You mean whatever routable IP your dsl/cable modem/etc. router has?
You need to either query that device OR ask an outside server what IP it sees when you connect to it. The easiest way of doing that is to search google for "what is my ip" and like the calculation searches, it will tell you in the first search result. If you want to do it from the command line, you'll need to check the output of some script out there that will echo out the information. The dynamic dns service dyndns.org has one that you can use - try this command
wget http://checkip.dyndns.org -O -
You should get something like
HTTP request sent, awaiting response... 200 OK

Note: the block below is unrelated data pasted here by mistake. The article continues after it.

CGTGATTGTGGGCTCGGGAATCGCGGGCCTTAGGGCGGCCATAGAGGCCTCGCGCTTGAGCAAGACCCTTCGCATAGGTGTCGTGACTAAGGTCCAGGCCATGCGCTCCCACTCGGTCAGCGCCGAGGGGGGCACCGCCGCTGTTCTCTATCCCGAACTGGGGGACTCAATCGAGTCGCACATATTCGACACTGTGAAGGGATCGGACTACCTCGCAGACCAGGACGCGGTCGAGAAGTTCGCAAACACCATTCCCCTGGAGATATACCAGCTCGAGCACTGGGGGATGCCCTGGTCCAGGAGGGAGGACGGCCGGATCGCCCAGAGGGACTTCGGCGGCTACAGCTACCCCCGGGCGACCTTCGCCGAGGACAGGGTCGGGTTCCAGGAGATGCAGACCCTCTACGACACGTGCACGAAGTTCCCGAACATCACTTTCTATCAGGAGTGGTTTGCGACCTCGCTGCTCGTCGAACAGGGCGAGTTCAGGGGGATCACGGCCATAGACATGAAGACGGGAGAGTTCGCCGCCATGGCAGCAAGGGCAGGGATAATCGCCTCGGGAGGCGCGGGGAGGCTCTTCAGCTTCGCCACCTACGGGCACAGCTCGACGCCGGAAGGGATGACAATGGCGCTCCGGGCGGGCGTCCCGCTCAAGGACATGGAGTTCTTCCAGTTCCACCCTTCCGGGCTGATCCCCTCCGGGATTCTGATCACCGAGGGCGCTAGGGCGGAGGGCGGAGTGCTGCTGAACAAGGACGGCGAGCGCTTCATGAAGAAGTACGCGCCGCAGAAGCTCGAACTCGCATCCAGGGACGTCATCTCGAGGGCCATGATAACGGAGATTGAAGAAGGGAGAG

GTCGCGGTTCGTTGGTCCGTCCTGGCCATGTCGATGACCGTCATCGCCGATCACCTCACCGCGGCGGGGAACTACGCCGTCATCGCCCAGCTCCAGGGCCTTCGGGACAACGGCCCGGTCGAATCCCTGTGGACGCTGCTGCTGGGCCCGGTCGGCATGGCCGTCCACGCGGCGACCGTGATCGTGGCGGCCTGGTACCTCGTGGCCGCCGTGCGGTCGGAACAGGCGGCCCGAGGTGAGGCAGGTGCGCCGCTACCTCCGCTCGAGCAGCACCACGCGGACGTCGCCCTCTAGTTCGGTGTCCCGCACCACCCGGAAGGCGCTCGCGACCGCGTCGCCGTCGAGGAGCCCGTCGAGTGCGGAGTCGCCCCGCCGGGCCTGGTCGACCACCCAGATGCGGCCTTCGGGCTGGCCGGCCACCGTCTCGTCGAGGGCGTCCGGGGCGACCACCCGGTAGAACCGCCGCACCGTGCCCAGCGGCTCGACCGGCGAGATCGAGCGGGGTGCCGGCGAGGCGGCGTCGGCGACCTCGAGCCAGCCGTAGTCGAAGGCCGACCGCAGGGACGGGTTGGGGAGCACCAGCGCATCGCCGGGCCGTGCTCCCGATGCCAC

Length: 105 [text/html]
Saving to: ‘STDOUT’
- 0%[ ] 0 --.-KB/s <html><head><title>Current IP Check</title></head><body>Current IP Address: 192.168.1.199</body></html>
- 100%[===================>] 105 --.-KB/s in 0s
2017-09-20 14:16:00 (15.4 MB/s) - written to stdout [105/105]
I've changed the IP in mine to a generic non-routable and bolded it for you.
If you want just the IP, you'll need to parse it out of there - quick and dirty, but it works for me. And I'm 100% sure there is a better safer way of doing it...
wget http://checkip.dyndns.org -O - | grep IP | cut -f 2- -d : | cut -f 1 -d \<
Which will give you just